I appreciate the first qualification.

  7. Michael Mannheimer says:

    Brett, you say that “it wasn’t until 1994, the `Assault weapon ban’, that the federal government enacted a gun control law which wasn’t disguised as a tax, because it was in fact widely understood that the 2nd amendment really did stand as an obstacle to federal gun control.” Why is the caveat “which wasn’t disguised as a tax” relevant? I understand you need the caveat to get around the National Firearms Act of 1934, but that Act was part and parcel of the crime control agenda of the New Deal, the “twelve-point program” that Attorney General Homer Cummings proposed to Congress. That it was fashioned as a tax was purely for enforcement purposes. It does not appear that Cummings or Roosevelt even considered the Second Amendment a potential obstacle. There may have been some in Congress who did — I have not looked at the discussion in Congress over the NFA. Which is not to say that Cummings and FDR and their allies in Congress were correct, but as far as I know, there was little opposition to the NFA on Second Amendment grounds. Am I wrong about that?

    • Joe says:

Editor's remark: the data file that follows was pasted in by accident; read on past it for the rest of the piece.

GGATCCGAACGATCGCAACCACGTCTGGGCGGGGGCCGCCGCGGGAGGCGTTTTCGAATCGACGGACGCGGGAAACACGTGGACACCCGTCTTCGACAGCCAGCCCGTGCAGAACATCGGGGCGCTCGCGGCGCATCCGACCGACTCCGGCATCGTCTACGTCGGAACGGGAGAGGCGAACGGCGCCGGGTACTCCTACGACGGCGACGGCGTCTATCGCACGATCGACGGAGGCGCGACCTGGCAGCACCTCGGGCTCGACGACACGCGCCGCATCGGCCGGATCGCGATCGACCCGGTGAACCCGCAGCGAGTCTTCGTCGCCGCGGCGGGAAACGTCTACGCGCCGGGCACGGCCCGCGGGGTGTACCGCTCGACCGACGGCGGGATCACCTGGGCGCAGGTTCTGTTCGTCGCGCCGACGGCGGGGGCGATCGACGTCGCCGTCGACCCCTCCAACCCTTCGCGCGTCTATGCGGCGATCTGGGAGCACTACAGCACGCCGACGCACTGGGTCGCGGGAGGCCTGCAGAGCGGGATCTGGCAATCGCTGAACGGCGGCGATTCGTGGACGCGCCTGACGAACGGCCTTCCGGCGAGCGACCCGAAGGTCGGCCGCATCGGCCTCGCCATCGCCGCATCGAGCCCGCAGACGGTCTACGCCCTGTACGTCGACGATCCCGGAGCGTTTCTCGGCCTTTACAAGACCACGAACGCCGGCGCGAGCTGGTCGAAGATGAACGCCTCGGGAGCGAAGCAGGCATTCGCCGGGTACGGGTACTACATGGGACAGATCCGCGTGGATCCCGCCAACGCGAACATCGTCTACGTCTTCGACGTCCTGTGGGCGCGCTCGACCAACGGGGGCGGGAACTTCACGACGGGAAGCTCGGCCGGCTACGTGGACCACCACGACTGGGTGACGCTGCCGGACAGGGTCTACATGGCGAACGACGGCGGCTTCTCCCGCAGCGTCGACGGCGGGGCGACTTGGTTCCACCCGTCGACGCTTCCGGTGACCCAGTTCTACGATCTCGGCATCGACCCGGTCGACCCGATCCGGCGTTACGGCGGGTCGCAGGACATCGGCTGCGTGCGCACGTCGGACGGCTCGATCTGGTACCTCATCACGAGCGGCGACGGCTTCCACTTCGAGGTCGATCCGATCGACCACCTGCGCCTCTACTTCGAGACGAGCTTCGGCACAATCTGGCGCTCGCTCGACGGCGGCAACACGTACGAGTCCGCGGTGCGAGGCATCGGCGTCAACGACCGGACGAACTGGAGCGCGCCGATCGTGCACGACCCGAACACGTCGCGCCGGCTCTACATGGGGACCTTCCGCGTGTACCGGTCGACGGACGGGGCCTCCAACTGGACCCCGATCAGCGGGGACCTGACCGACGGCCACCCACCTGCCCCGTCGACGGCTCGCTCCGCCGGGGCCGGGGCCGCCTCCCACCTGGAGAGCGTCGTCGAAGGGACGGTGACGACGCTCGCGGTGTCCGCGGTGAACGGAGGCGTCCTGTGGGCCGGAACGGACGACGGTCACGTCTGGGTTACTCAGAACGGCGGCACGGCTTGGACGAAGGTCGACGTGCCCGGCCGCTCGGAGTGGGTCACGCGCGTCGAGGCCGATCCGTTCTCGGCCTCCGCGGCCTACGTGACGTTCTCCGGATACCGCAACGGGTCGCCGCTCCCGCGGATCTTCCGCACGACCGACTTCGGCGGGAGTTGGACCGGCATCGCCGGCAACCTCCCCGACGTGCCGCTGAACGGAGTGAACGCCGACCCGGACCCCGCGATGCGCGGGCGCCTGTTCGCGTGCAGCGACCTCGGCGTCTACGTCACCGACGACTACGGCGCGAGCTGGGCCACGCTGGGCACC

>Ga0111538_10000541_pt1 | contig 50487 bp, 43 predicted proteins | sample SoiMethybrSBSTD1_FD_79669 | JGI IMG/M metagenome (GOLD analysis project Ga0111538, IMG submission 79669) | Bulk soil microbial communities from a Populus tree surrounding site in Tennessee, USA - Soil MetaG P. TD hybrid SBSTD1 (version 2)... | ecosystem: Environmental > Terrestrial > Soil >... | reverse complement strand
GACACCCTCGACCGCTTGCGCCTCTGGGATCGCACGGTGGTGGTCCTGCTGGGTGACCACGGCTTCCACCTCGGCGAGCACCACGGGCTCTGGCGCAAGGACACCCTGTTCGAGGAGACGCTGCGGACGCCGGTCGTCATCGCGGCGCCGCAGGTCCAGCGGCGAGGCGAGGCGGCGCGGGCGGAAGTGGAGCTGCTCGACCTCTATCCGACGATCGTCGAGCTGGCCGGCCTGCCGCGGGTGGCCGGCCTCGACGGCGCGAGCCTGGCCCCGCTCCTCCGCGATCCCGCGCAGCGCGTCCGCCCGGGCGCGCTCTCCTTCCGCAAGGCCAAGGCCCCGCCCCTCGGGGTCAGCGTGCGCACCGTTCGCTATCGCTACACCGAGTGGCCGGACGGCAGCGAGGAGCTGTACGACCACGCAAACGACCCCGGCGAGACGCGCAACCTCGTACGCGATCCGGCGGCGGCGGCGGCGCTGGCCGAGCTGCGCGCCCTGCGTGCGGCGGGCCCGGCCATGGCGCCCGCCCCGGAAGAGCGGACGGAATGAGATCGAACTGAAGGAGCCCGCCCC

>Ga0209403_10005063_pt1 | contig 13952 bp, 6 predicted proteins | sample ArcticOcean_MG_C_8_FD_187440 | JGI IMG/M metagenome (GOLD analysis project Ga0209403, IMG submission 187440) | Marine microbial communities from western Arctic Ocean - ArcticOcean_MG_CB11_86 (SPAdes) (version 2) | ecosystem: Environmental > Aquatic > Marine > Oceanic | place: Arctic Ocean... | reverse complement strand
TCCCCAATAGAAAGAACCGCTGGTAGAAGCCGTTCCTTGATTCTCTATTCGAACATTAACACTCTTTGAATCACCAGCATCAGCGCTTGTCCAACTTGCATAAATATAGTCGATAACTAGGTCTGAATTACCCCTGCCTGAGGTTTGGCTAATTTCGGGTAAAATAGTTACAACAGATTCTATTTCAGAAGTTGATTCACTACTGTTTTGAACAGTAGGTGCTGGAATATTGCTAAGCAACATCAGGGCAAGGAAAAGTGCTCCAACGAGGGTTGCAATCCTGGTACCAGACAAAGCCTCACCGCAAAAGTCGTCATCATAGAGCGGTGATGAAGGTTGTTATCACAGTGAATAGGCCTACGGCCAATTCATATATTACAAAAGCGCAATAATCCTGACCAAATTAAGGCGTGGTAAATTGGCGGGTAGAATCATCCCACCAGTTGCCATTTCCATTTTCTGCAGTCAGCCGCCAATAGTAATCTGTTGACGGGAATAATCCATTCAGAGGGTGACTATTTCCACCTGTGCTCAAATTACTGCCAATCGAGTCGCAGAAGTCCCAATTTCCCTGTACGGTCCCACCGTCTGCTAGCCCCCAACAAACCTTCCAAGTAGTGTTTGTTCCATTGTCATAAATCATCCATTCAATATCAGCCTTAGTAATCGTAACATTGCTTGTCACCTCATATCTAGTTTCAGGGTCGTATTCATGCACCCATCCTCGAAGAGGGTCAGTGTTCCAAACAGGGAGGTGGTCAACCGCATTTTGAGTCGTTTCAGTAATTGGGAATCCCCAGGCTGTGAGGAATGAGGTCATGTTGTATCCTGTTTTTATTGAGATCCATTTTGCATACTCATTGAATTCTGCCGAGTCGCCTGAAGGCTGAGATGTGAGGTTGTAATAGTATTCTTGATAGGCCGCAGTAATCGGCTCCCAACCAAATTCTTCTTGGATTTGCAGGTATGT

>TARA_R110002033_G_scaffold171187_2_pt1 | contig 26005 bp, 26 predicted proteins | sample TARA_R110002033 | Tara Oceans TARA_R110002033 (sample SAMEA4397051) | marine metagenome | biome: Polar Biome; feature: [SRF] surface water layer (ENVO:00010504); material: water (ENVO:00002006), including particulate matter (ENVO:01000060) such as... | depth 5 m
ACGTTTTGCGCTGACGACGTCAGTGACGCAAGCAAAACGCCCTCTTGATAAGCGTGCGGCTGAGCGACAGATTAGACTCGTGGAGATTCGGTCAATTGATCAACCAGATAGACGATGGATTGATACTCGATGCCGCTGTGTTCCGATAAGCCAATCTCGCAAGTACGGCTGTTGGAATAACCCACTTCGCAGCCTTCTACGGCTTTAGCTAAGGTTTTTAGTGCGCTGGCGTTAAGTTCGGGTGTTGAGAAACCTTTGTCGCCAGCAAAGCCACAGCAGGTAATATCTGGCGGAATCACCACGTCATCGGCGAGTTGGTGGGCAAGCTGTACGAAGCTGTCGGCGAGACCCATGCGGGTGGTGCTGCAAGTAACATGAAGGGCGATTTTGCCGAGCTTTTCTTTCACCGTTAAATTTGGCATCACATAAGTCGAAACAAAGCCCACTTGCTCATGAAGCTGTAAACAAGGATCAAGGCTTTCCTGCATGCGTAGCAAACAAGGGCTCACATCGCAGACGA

Seems to me that the tax workaround just is a lesser problem — taxes on the press or ministers, e.g., were struck down by the USSC during the 1930s and 1940s.

      Also, guns were regulated in territories or D.C. in the 19th Century to some extent, surely. States regulated guns in various ways and general police power understandings would apply to federal areas like that too.

      Anyway, the 2A was a concern though (given times — the USSC struck down a few key New Deal programs on 10A grounds) infringement of local discretion over crime control seems to have been the bigger concern:

      http://www.keepandbeararms.com/nra/nfa.htm

  8. Brett Bellmore says:

    “It does not appear that Cummings or Roosevelt even considered the Second Amendment a potential obstacle.”

    Sure did. See, for instance, Amicus brief

    “Indeed, when specifically asked how the proposed legislation “escaped” the “provision in our Constitution denying the privilege to the legislature
    to take away the right to carry arms,” General Cummings responded:

    Oh, we do not attempt to escape it. We are dealing with another power, namely the power of taxation and of regulation under the interstate commerce clause. You see, if we made a statute absolutely forbidding any human being to have a machine gun, you might say there is some constitutional question involved. But when you say “We will tax the machine gun” and when you say that the absence of a license showing payment of the tax has been made indicates that a crime has been perpetrated” you are easily within the law.”

    Indeed, you have to explain why, in US. v Miller, the US was appealing their appeals court loss, if the idea that the 2nd amendment secured an individual right was so widely rejected.

    They designed it as a tax, because they didn’t think they could get away with it constitutionally otherwise.